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Vietnamese book translation gives new perspective on war

August 28, 2018 11:30 AM
 | 
Faith Dawson fdawson@tulane.edu
  

 

Jana Lipman co-translated a new memoir written by a former member of the South Vietnamese military, repatriate and eventual immigrant to the United States. The book is called Ship of Fate: Memoir of a Vietnamese Repatriate. (Photograph by Paula Burch-Celentano)

 

A little-known memoir that recounts the experiences of a South Vietnamese military officer has been translated into English by Jana K. Lipman, an associate professor of history in the Tulane University School of Liberal Arts.

Lipman discovered the memoir at the Library of Congress. She enlisted Bac Hoai Tran, a colleague in California, to help translate the book, written in Vietnamese by Tran Dinh Tru. The final product, Ship of Fate: Memoir of a Vietnamese Repatriate, was published last year.

The process took years to complete. Lipman and Bac Hoai Tran conducted their translation sessions via Skype, going back and forth over every word until they agreed on an accurate translation. Lipman does not speak Vietnamese. The two later met with the book’s author.

“We wanted to make sure we kept his voice, and we wanted to make the story available for an English-speaking audience.”

Jana Lipman

“We wanted to make sure we kept his voice, and we wanted to make the story available for an English-speaking audience,” said Lipman.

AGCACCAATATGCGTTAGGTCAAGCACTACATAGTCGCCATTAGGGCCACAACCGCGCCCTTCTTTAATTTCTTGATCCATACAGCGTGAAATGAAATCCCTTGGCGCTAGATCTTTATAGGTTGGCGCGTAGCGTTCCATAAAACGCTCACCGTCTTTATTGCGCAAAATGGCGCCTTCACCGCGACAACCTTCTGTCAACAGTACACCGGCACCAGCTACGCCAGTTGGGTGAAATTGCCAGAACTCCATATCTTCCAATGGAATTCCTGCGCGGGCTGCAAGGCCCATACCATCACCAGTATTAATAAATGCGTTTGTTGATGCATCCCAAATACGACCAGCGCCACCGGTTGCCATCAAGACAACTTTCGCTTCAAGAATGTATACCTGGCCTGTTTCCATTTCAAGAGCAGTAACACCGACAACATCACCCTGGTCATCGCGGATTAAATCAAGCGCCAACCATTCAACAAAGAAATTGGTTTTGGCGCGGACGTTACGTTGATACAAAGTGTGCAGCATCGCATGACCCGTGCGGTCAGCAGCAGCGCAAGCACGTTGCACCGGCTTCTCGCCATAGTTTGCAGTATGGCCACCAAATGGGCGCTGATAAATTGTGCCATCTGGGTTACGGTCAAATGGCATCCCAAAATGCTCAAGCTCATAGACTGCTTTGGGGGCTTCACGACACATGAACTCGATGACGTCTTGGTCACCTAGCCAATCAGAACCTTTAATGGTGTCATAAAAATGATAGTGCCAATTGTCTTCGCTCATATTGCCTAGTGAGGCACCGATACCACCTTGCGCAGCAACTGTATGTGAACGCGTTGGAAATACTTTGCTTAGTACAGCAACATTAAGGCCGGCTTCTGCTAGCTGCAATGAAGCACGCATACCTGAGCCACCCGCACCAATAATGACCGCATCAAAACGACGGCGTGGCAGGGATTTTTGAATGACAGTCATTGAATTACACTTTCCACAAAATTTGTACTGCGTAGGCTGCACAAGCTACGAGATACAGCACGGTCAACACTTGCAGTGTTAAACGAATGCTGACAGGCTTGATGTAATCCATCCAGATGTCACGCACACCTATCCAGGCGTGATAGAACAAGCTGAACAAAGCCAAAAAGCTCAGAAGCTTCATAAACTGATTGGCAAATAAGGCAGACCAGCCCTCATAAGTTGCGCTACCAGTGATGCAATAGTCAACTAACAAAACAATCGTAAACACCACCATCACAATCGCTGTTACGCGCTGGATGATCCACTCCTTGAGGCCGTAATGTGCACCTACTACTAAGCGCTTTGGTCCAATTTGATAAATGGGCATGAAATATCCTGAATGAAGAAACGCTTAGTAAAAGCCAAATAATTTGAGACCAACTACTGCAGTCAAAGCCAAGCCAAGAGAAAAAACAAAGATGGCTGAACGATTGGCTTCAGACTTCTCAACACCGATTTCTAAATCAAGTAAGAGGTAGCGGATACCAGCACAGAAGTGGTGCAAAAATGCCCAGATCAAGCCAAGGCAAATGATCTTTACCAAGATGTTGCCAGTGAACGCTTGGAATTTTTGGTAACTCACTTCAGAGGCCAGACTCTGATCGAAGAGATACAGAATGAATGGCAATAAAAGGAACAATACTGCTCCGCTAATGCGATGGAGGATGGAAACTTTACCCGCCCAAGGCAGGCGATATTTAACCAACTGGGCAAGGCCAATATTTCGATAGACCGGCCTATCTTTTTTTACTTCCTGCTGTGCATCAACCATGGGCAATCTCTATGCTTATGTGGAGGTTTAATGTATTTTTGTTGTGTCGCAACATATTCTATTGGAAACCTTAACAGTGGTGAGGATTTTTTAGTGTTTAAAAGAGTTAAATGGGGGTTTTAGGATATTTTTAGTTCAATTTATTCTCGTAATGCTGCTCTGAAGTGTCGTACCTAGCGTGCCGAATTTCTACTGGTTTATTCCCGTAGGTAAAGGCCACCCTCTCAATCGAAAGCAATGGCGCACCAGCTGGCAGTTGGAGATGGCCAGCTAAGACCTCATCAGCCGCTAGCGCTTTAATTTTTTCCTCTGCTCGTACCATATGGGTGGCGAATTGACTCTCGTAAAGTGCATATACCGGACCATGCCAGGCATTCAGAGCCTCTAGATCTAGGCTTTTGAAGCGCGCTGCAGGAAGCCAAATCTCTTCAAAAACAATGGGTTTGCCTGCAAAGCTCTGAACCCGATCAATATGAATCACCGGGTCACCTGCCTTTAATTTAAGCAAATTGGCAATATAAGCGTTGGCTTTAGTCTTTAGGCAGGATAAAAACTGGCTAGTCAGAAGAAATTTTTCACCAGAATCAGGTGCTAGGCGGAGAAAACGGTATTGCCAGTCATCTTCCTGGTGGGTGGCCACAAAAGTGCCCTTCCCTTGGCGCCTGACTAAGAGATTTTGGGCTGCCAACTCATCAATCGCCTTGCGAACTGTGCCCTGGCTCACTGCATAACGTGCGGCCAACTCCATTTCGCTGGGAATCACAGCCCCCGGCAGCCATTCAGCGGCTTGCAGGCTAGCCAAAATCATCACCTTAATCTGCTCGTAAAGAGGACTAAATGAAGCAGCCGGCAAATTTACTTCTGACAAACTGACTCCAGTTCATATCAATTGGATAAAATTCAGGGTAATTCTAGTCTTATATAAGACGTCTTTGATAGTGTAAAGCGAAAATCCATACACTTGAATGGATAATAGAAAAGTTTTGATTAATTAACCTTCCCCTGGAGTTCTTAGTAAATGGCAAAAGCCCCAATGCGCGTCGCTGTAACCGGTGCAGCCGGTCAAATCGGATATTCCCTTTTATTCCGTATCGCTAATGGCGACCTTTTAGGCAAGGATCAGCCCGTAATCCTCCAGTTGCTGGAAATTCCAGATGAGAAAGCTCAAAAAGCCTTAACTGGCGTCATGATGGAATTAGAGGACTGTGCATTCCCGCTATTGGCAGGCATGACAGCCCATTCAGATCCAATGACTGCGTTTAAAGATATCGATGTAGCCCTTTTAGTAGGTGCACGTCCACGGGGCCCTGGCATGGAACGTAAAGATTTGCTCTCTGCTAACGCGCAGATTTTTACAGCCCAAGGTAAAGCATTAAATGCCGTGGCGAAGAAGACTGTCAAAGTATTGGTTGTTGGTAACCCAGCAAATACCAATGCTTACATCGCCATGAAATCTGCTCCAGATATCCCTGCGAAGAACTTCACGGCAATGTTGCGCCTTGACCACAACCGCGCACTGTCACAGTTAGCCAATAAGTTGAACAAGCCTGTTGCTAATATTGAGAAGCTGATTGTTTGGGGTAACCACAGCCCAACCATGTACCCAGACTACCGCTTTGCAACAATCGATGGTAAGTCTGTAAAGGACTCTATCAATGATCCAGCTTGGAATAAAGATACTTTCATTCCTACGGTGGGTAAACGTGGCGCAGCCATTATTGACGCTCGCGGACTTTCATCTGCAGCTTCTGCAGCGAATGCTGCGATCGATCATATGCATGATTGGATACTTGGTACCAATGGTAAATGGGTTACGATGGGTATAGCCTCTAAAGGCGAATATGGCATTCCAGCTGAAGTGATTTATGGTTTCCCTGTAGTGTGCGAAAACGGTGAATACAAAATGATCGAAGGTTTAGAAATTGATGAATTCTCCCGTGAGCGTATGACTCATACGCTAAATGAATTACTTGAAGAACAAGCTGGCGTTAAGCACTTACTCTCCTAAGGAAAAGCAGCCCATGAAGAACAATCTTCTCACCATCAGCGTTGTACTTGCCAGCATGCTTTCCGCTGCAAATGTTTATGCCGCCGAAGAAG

After Tran Dinh Tru escaped Vietnam during the fall of Saigon in 1975, he stopped with other refugees in Guam for processing. Most of the escaped Vietnamese eventually made their way to the United States, but Tran decided to return to Vietnam to find his wife.

Another 1,500 Vietnamese on Guam decided to return to Vietnam, mostly to reunite with their families. The United States gave them a ship, which Tran piloted back to Vietnam. However, the new Vietnamese government feared the repatriates were spies, and Tran spent more than a decade in a forced labor camp.

He and his family eventually immigrated to the United States.

Lipman said stories like Tran’s are not well represented in the historical record and that most Americans are unfamiliar with war stories from a Vietnamese perspective.

“The story takes this radical departure, when he decides to not come to the United States in 1975. He becomes this leading figure in the refugee camp, making it possible for the Vietnamese who wanted to return to go back,” Lipman said.

Ship of Fate is published by University of Hawaii Press as part of the “Intersections: Asian and Pacific American Transcultural Studies” series.

Co-translators Jana Lipman, left, and Bac Hoai Tran, right, pose with memoirist Tran Dinh Tru, center, at a reunion of Vietnamese repatriates in Orange County, California, in 2015. (Photograph provided by Jana Lipman)